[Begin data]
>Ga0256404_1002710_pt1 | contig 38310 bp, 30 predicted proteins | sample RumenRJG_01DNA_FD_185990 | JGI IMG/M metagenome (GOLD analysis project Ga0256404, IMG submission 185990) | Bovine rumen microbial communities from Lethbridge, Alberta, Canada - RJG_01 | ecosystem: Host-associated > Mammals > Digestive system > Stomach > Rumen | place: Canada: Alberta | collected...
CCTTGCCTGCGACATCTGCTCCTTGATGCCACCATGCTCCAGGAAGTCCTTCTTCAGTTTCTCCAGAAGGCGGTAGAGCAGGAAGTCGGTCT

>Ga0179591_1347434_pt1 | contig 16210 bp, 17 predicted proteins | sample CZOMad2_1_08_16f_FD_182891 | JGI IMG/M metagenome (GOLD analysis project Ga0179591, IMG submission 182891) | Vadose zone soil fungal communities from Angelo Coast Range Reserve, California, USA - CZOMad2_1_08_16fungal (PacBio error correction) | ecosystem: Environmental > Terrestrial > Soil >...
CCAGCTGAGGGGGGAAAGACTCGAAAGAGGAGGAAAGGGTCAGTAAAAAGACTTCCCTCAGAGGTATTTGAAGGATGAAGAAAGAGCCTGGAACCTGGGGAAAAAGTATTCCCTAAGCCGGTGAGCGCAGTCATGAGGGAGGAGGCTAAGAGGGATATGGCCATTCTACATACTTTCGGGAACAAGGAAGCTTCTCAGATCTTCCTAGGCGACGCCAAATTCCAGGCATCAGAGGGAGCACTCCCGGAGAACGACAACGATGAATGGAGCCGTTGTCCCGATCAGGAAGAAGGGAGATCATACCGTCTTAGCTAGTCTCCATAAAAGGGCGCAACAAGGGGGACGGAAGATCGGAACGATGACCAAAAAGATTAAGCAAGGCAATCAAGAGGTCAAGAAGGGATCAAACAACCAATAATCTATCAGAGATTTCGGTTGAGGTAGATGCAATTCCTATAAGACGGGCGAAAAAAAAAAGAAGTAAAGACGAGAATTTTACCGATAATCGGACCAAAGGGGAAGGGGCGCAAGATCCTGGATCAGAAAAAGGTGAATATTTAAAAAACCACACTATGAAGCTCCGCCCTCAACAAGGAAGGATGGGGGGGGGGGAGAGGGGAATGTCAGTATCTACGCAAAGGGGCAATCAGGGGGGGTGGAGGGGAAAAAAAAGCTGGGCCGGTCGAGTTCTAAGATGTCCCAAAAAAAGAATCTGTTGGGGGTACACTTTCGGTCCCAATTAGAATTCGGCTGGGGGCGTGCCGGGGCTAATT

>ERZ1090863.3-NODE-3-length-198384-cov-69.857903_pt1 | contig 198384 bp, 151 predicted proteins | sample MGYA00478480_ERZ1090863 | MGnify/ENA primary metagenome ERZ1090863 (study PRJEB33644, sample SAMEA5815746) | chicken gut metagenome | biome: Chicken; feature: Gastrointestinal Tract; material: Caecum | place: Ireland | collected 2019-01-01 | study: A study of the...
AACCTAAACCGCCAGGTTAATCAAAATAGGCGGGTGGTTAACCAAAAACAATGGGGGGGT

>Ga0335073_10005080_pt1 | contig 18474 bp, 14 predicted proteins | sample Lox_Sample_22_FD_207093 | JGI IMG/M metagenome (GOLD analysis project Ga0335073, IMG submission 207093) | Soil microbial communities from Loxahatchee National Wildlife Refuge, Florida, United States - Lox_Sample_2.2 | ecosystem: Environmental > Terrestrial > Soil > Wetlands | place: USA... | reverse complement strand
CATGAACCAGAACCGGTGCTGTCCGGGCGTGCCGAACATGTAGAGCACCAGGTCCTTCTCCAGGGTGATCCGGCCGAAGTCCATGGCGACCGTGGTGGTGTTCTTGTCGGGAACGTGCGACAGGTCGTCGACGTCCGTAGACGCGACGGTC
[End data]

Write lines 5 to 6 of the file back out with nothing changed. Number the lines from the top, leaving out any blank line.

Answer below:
>ERZ1090863.3-NODE-3-length-198384-cov-69.857903_pt1 | contig 198384 bp, 151 predicted proteins | sample MGYA00478480_ERZ1090863 | MGnify/ENA primary metagenome ERZ1090863 (study PRJEB33644, sample SAMEA5815746) | chicken gut metagenome | biome: Chicken; feature: Gastrointestinal Tract; material: Caecum | place: Ireland | collected 2019-01-01 | study: A study of the...
AACCTAAACCGCCAGGTTAATCAAAATAGGCGGGTGGTTAACCAAAAACAATGGGGGGGT